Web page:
America’s Biggest Band Plays First Show, Graham Opens Fillmore, Sax Invents Ophone: This Day In Classic Rock [Video]

British invasion in reverse? American invasion? They didn’t make anywhere near as big a splash as their English counterparts did here, but The Beach Boys were on their first tour of The Misty Isles today in 1964, and appeared live on ITV’s Ready! Steady! Go!

The Grateful Dead and The Jefferson Airplane were headliners at the first rock show put on by promoter Bill Graham tonight in 1965 at a theater at the corner of Geary Boulevard and Fillmore Street in San Francisco, the Fillmore Auditorium. Two years later the popularity of San Francisco’s music scene would outgrow the smallish hall, and Graham would move to the larger Carousel Ballroom nearer downtown at Van Ness and Market, which Graham renamed the Fillmore West to compliment the Fillmore East, which he had opened in New York’s Greenwich Village. The Fillmore West closed in 1971 and was bulldozed to make way for a car dealership. The original location carried on as The Elite Club,  hosting shows by San Francisco punk bands like The Dead Kennedys before being re-aquired by Graham.  The building was damaged in the 1989 earthquake, and though Graham died in a 1991 helicopter crash his friends carried out his wishes in rebuilding, and the venue survives to this day, managed and booked by the corporate giant Live Nation, who are currently extending the brand to other cities. Some Fillmore traditions that survive include a chronological progression of psychedelic poster art in the lobby, a tub of free apples near the entrance, and a greeter who welcomes each guest with “Welcome to the Fillmore!”

The Rolling Stones had their second American #1 hit today in 1965 with Get Off Of My Cloud, which knocked the Beatles Yesterday from that spot.

Joe Cocker was at number one in England today in 1968 with a reworking of a Beatles song, With A Little Help From My Friends, featuring studio musician Jimmy Page on lead guitar. Joe would remain mostly unknown in America until the concert film of the Woodstock festival made him a superstar.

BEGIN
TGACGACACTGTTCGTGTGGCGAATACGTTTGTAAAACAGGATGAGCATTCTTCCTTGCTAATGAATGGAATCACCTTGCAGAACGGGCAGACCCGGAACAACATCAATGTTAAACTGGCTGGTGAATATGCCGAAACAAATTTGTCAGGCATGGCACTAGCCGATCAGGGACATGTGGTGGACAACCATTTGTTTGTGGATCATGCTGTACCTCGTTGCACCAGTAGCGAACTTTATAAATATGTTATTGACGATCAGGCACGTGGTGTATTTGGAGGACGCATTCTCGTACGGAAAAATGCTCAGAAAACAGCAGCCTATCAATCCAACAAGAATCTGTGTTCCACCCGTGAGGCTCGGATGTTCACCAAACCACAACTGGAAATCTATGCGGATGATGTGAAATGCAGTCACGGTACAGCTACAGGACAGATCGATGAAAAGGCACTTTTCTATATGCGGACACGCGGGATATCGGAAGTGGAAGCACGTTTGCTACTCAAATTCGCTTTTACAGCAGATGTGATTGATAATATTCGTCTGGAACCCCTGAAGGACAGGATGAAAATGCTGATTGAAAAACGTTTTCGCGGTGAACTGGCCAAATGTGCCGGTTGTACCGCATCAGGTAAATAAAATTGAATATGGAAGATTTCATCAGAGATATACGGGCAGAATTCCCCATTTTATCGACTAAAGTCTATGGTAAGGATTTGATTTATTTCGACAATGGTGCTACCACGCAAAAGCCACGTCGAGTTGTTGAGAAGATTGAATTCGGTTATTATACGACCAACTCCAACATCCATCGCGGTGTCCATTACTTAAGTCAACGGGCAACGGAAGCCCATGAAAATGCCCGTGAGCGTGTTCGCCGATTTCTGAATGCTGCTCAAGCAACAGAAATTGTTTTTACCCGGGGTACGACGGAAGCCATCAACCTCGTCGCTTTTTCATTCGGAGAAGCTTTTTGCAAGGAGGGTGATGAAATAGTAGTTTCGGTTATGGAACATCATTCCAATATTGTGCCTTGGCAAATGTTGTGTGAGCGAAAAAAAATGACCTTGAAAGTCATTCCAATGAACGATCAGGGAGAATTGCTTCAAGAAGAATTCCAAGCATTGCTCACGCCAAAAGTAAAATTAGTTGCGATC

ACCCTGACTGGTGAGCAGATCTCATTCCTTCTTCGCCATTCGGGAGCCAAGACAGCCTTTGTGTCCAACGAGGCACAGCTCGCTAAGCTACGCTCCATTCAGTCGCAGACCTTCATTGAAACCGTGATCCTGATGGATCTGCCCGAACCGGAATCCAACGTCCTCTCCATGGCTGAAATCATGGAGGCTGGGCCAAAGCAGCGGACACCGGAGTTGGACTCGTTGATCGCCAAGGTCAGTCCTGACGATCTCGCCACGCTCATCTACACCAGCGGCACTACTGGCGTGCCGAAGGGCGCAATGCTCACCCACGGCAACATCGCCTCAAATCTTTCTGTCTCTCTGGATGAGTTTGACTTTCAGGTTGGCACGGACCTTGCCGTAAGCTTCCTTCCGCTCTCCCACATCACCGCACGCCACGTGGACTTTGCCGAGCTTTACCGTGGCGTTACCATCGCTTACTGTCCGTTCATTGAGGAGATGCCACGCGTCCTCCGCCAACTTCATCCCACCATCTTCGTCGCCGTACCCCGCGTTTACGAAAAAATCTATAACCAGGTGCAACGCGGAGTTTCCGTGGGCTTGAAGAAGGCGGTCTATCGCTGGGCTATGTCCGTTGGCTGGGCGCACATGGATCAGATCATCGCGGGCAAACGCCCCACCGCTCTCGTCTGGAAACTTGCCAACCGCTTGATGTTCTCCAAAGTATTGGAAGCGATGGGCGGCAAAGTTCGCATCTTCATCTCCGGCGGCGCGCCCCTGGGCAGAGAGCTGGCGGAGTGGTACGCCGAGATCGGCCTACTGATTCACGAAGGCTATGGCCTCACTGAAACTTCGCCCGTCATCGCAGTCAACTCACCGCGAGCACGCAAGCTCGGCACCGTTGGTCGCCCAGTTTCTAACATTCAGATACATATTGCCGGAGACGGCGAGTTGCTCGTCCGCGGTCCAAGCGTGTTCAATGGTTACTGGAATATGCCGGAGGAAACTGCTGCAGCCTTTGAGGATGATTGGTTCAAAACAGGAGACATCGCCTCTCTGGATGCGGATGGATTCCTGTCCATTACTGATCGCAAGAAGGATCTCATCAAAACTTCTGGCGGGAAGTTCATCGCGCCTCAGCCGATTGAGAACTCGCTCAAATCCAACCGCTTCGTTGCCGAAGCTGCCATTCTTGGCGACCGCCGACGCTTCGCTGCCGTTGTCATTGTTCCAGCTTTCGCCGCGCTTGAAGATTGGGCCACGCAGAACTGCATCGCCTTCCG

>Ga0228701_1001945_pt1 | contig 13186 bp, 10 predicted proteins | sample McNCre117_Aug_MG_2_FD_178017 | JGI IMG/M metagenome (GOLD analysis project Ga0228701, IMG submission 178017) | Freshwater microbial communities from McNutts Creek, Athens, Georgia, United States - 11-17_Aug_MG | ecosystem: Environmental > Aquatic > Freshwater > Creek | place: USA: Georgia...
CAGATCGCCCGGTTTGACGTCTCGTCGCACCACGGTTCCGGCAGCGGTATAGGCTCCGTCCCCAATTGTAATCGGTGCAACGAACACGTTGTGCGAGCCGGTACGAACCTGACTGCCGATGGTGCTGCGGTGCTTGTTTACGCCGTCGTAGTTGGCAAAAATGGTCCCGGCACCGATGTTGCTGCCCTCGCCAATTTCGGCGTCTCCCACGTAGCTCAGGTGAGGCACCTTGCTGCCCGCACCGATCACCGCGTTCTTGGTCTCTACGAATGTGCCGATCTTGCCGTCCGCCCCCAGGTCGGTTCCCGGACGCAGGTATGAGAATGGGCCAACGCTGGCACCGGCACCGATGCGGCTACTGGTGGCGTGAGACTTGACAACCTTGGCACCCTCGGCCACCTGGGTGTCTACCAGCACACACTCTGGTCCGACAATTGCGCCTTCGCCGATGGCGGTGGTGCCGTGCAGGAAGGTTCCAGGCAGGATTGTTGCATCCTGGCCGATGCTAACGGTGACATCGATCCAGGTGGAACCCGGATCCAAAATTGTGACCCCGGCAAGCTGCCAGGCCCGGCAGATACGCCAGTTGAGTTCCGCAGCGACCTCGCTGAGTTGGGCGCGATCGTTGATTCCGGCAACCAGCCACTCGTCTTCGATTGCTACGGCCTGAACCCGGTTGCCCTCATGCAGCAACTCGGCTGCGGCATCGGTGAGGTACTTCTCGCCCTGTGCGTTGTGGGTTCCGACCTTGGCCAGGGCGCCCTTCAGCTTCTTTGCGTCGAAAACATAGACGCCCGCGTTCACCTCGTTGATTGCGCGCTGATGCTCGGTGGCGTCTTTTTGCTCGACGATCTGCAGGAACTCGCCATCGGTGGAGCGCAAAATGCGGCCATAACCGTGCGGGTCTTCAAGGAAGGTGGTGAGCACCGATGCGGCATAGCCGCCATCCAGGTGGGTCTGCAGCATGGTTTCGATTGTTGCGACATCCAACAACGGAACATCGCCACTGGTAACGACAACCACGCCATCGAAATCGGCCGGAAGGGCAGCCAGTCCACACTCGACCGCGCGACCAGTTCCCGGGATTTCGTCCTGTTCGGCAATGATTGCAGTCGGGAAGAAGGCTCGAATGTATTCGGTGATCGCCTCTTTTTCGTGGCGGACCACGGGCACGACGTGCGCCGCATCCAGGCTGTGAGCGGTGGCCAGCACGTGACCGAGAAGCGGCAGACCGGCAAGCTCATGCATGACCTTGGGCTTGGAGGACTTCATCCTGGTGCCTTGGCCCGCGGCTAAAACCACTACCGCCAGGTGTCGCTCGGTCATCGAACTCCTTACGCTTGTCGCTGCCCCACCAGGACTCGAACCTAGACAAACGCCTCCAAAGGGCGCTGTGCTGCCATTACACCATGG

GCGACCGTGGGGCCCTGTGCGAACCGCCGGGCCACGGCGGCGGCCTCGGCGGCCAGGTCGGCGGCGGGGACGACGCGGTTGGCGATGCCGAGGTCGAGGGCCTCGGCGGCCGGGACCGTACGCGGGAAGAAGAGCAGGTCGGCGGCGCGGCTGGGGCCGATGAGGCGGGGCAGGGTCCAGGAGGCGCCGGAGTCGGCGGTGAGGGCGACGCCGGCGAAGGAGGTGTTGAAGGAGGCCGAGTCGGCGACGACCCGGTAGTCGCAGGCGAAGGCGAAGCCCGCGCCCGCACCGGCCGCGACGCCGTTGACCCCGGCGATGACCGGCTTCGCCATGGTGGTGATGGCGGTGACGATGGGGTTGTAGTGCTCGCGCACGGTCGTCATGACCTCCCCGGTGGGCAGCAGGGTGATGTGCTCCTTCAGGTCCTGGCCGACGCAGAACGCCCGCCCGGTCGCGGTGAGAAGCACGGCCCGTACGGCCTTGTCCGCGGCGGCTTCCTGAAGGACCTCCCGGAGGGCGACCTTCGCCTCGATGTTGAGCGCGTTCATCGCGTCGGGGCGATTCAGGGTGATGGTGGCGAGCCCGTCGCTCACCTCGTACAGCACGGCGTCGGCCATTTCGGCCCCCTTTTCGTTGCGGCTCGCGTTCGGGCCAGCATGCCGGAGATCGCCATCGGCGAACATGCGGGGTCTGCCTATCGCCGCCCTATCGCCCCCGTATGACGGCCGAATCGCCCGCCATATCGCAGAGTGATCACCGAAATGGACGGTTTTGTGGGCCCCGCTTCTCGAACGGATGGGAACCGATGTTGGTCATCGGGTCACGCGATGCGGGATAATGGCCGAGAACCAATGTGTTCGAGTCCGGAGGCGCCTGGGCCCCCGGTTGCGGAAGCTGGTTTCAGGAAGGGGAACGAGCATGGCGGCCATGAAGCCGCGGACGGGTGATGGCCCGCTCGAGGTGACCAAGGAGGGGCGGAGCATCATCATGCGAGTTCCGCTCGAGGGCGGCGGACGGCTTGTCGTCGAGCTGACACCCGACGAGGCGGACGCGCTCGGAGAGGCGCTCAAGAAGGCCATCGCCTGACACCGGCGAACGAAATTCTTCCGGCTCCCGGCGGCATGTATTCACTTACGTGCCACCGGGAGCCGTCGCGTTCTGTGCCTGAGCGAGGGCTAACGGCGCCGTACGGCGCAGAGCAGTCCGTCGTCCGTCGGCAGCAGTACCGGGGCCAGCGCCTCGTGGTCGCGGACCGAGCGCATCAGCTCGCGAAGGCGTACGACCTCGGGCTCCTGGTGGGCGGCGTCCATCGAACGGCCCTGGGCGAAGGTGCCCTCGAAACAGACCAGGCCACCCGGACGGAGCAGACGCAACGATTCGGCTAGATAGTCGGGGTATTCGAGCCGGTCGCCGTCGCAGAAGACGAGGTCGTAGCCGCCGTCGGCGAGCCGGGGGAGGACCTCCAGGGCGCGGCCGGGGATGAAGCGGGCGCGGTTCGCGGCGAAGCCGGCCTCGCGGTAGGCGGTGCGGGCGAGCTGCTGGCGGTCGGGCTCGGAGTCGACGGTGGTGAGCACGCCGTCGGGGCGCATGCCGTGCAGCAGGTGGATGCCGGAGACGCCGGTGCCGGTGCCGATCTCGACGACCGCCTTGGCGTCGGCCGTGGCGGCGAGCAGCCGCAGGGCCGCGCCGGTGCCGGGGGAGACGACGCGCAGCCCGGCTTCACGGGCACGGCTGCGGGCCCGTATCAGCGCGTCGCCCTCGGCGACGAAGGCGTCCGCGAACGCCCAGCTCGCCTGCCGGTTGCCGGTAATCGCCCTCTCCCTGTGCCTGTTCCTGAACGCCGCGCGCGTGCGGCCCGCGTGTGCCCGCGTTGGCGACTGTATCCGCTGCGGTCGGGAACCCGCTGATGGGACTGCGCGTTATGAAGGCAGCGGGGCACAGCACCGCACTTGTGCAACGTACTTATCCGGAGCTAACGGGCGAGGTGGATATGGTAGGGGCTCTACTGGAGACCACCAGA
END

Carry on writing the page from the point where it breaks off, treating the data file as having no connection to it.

The Monkees feature film Head opened in New York tonight in 1968. Costing three-quarters of a million dollars to produce, the film strayed from the band’s TV show teenybopper image and into dark psychedelic existentialism, as written by director Bob Rafelson and actor Jack Nicholson. Even with parts played by Frank Zappa, Dennis Hopper, and Toni Basil critics hated it, and it flopped at the box office.

Aerosmith played their first ever show tonight in 1970 at Nipmuc Regional High School outside of Boston in Mendon, Massachusetts. They went on to sell over 150 million records, making them the most popular American rock band of all time.

Former Byrds crew members Michael Martin and Phil Kaufman were in court in Los Angles today in 1973, being fined $300 each for the theft of a coffin from LAX airport containing the body of Gram Parsons. The two told the court they were merely carrying out Parson’s wishes in their botched attempt at cremating him at Joshua Tree National Monument.

Seattle’s Pearl Jam were at #1 on the U.S. album charts today in 1993 with their second album Vs. Selling just under a million copies in its first week, it still holds the U.S. debut-week record sales record.

Rock and Roll Birthdays

Flute and clarinet player Adolphe Sax would be 198 today, and completely forgotten for his playing but not for the instrument he invented that bears his name: The Saxophone.

George Young is 66, guitarist and songwriter in The Easybeats and producer of early albums by his little brothers Angus and Malcolm’s band AC/DC.

Eagles co-founder Glenn Frey is 63.

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